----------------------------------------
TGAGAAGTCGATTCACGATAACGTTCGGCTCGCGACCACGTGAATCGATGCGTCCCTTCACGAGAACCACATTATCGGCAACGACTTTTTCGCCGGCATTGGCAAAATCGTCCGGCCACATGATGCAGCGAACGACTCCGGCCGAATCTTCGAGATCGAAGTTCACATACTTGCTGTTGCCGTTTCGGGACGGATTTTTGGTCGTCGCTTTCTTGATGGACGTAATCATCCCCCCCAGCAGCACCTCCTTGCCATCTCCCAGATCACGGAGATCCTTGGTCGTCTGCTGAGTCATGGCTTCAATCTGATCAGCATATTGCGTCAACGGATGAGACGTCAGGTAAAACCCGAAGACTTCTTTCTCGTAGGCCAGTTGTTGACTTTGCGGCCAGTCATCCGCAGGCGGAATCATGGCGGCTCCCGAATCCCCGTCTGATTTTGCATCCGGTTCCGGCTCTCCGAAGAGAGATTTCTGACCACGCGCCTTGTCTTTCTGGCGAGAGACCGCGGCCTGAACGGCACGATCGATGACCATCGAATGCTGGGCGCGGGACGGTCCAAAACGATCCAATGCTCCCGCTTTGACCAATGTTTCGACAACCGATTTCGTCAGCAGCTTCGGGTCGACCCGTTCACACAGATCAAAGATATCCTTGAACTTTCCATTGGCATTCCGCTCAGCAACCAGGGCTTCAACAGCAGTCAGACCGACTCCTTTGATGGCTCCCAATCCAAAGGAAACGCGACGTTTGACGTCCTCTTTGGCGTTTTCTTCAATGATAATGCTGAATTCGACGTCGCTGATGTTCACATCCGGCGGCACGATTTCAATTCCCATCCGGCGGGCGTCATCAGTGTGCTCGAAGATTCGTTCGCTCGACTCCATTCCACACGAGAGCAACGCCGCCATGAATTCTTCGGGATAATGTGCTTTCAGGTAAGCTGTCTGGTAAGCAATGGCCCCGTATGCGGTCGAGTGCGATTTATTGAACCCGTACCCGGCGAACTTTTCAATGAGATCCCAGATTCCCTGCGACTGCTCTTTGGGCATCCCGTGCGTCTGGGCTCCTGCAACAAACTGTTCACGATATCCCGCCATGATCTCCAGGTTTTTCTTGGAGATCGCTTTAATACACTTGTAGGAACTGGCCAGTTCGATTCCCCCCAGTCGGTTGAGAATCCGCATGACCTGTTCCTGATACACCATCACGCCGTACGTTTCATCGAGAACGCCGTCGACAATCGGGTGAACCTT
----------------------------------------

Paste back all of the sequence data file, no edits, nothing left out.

TGAGAAGTCGATTCACGATAACGTTCGGCTCGCGACCACGTGAATCGATGCGTCCCTTCACGAGAACCACATTATCGGCAACGACTTTTTCGCCGGCATTGGCAAAATCGTCCGGCCACATGATGCAGCGAACGACTCCGGCCGAATCTTCGAGATCGAAGTTCACATACTTGCTGTTGCCGTTTCGGGACGGATTTTTGGTCGTCGCTTTCTTGATGGACGTAATCATCCCCCCCAGCAGCACCTCCTTGCCATCTCCCAGATCACGGAGATCCTTGGTCGTCTGCTGAGTCATGGCTTCAATCTGATCAGCATATTGCGTCAACGGATGAGACGTCAGGTAAAACCCGAAGACTTCTTTCTCGTAGGCCAGTTGTTGACTTTGCGGCCAGTCATCCGCAGGCGGAATCATGGCGGCTCCCGAATCCCCGTCTGATTTTGCATCCGGTTCCGGCTCTCCGAAGAGAGATTTCTGACCACGCGCCTTGTCTTTCTGGCGAGAGACCGCGGCCTGAACGGCACGATCGATGACCATCGAATGCTGGGCGCGGGACGGTCCAAAACGATCCAATGCTCCCGCTTTGACCAATGTTTCGACAACCGATTTCGTCAGCAGCTTCGGGTCGACCCGTTCACACAGATCAAAGATATCCTTGAACTTTCCATTGGCATTCCGCTCAGCAACCAGGGCTTCAACAGCAGTCAGACCGACTCCTTTGATGGCTCCCAATCCAAAGGAAACGCGACGTTTGACGTCCTCTTTGGCGTTTTCTTCAATGATAATGCTGAATTCGACGTCGCTGATGTTCACATCCGGCGGCACGATTTCAATTCCCATCCGGCGGGCGTCATCAGTGTGCTCGAAGATTCGTTCGCTCGACTCCATTCCACACGAGAGCAACGCCGCCATGAATTCTTCGGGATAATGTGCTTTCAGGTAAGCTGTCTGGTAAGCAATGGCCCCGTATGCGGTCGAGTGCGATTTATTGAACCCGTACCCGGCGAACTTTTCAATGAGATCCCAGATTCCCTGCGACTGCTCTTTGGGCATCCCGTGCGTCTGGGCTCCTGCAACAAACTGTTCACGATATCCCGCCATGATCTCCAGGTTTTTCTTGGAGATCGCTTTAATACACTTGTAGGAACTGGCCAGTTCGATTCCCCCCAGTCGGTTGAGAATCCGCATGACCTGTTCCTGATACACCATCACGCCGTACGTTTCATCGAGAACGCCGTCGACAATCGGGTGAACCTT